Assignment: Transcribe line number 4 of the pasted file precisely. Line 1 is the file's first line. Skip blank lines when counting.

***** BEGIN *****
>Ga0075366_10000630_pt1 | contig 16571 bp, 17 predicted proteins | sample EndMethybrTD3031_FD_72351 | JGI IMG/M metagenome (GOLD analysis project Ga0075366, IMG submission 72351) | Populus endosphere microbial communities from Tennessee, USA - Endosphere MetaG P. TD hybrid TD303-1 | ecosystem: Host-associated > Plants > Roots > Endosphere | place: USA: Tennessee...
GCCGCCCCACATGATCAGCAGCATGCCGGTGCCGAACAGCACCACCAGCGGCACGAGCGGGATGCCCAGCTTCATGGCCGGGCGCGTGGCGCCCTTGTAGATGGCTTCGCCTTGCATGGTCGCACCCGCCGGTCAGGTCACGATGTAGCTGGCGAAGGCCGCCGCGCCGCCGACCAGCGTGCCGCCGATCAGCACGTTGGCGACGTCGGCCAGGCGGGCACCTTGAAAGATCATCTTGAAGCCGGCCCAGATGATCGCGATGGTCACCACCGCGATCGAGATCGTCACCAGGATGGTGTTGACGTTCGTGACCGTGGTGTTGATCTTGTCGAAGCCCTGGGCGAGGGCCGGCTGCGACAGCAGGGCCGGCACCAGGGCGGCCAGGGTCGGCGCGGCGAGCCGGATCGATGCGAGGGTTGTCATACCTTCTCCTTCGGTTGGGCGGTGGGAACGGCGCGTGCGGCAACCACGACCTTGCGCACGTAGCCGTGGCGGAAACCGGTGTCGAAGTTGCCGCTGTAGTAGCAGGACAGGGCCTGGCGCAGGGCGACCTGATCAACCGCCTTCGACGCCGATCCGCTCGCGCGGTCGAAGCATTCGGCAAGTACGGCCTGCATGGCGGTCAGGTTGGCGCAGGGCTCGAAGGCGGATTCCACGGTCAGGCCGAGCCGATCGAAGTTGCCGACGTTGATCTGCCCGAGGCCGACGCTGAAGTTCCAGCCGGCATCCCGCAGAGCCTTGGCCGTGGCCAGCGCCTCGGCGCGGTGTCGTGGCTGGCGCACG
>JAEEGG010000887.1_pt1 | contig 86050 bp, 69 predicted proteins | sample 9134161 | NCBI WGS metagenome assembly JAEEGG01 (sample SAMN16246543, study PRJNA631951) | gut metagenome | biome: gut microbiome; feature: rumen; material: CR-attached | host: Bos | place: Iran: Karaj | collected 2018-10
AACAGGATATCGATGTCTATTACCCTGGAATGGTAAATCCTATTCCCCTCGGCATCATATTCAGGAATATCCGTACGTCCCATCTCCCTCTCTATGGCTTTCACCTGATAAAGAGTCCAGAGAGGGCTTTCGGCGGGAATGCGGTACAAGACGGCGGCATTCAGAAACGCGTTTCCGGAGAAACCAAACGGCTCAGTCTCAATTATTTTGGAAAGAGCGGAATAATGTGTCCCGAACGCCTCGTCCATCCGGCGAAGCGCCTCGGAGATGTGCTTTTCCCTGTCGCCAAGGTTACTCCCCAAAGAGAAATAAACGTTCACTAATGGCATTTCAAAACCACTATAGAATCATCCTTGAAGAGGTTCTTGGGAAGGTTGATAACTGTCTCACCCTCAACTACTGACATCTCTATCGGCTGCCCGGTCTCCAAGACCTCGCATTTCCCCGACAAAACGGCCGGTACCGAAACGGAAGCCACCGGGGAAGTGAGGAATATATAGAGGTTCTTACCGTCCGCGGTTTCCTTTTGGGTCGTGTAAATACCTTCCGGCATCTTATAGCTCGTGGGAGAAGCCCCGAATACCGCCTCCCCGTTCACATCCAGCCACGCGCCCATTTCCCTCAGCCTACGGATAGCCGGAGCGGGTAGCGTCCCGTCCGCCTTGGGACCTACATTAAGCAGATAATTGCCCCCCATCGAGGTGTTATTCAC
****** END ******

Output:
AACAGGATATCGATGTCTATTACCCTGGAATGGTAAATCCTATTCCCCTCGGCATCATATTCAGGAATATCCGTACGTCCCATCTCCCTCTCTATGGCTTTCACCTGATAAAGAGTCCAGAGAGGGCTTTCGGCGGGAATGCGGTACAAGACGGCGGCATTCAGAAACGCGTTTCCGGAGAAACCAAACGGCTCAGTCTCAATTATTTTGGAAAGAGCGGAATAATGTGTCCCGAACGCCTCGTCCATCCGGCGAAGCGCCTCGGAGATGTGCTTTTCCCTGTCGCCAAGGTTACTCCCCAAAGAGAAATAAACGTTCACTAATGGCATTTCAAAACCACTATAGAATCATCCTTGAAGAGGTTCTTGGGAAGGTTGATAACTGTCTCACCCTCAACTACTGACATCTCTATCGGCTGCCCGGTCTCCAAGACCTCGCATTTCCCCGACAAAACGGCCGGTACCGAAACGGAAGCCACCGGGGAAGTGAGGAATATATAGAGGTTCTTACCGTCCGCGGTTTCCTTTTGGGTCGTGTAAATACCTTCCGGCATCTTATAGCTCGTGGGAGAAGCCCCGAATACCGCCTCCCCGTTCACATCCAGCCACGCGCCCATTTCCCTCAGCCTACGGATAGCCGGAGCGGGTAGCGTCCCGTCCGCCTTGGGACCTACATTAAGCAGATAATTGCCCCCCATCGAGGTGTTATTCAC